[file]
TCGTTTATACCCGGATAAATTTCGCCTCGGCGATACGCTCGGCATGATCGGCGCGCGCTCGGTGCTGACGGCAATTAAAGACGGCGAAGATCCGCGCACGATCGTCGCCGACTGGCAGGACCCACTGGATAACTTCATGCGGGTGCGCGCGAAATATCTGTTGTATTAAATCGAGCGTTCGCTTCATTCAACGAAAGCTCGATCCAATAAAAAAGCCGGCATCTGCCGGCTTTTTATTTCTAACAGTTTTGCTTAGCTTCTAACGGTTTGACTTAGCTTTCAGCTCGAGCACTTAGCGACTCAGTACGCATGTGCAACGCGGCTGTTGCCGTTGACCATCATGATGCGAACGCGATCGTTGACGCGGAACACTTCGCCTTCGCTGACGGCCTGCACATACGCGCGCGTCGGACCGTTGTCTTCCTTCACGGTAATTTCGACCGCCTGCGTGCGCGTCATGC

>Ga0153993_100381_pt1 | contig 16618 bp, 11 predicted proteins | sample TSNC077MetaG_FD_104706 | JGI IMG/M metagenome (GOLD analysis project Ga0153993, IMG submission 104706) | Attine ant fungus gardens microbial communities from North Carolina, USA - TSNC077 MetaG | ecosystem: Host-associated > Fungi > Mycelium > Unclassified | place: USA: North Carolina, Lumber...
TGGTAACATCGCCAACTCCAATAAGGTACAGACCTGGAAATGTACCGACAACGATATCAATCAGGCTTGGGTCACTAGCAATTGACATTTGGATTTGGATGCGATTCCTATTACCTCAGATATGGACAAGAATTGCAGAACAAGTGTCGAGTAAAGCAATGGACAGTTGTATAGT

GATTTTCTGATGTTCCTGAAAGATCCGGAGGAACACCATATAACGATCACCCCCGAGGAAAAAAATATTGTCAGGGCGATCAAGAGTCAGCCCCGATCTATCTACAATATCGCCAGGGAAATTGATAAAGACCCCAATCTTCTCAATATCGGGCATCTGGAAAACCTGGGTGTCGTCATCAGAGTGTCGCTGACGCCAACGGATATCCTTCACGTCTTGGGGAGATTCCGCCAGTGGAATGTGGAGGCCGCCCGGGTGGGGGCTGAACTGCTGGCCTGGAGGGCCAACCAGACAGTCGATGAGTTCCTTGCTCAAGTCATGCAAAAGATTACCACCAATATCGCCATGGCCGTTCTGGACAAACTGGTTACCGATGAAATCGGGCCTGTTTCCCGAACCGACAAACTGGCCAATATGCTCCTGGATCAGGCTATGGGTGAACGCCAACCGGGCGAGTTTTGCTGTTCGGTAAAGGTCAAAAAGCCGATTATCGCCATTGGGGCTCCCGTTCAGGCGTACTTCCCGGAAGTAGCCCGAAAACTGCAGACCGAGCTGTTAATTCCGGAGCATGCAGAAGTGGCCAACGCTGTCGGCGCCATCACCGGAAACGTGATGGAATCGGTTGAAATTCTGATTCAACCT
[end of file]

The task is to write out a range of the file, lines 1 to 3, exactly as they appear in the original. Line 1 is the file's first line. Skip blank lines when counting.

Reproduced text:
TCGTTTATACCCGGATAAATTTCGCCTCGGCGATACGCTCGGCATGATCGGCGCGCGCTCGGTGCTGACGGCAATTAAAGACGGCGAAGATCCGCGCACGATCGTCGCCGACTGGCAGGACCCACTGGATAACTTCATGCGGGTGCGCGCGAAATATCTGTTGTATTAAATCGAGCGTTCGCTTCATTCAACGAAAGCTCGATCCAATAAAAAAGCCGGCATCTGCCGGCTTTTTATTTCTAACAGTTTTGCTTAGCTTCTAACGGTTTGACTTAGCTTTCAGCTCGAGCACTTAGCGACTCAGTACGCATGTGCAACGCGGCTGTTGCCGTTGACCATCATGATGCGAACGCGATCGTTGACGCGGAACACTTCGCCTTCGCTGACGGCCTGCACATACGCGCGCGTCGGACCGTTGTCTTCCTTCACGGTAATTTCGACCGCCTGCGTGCGCGTCATGC

>Ga0153993_100381_pt1 | contig 16618 bp, 11 predicted proteins | sample TSNC077MetaG_FD_104706 | JGI IMG/M metagenome (GOLD analysis project Ga0153993, IMG submission 104706) | Attine ant fungus gardens microbial communities from North Carolina, USA - TSNC077 MetaG | ecosystem: Host-associated > Fungi > Mycelium > Unclassified | place: USA: North Carolina, Lumber...
TGGTAACATCGCCAACTCCAATAAGGTACAGACCTGGAAATGTACCGACAACGATATCAATCAGGCTTGGGTCACTAGCAATTGACATTTGGATTTGGATGCGATTCCTATTACCTCAGATATGGACAAGAATTGCAGAACAAGTGTCGAGTAAAGCAATGGACAGTTGTATAGT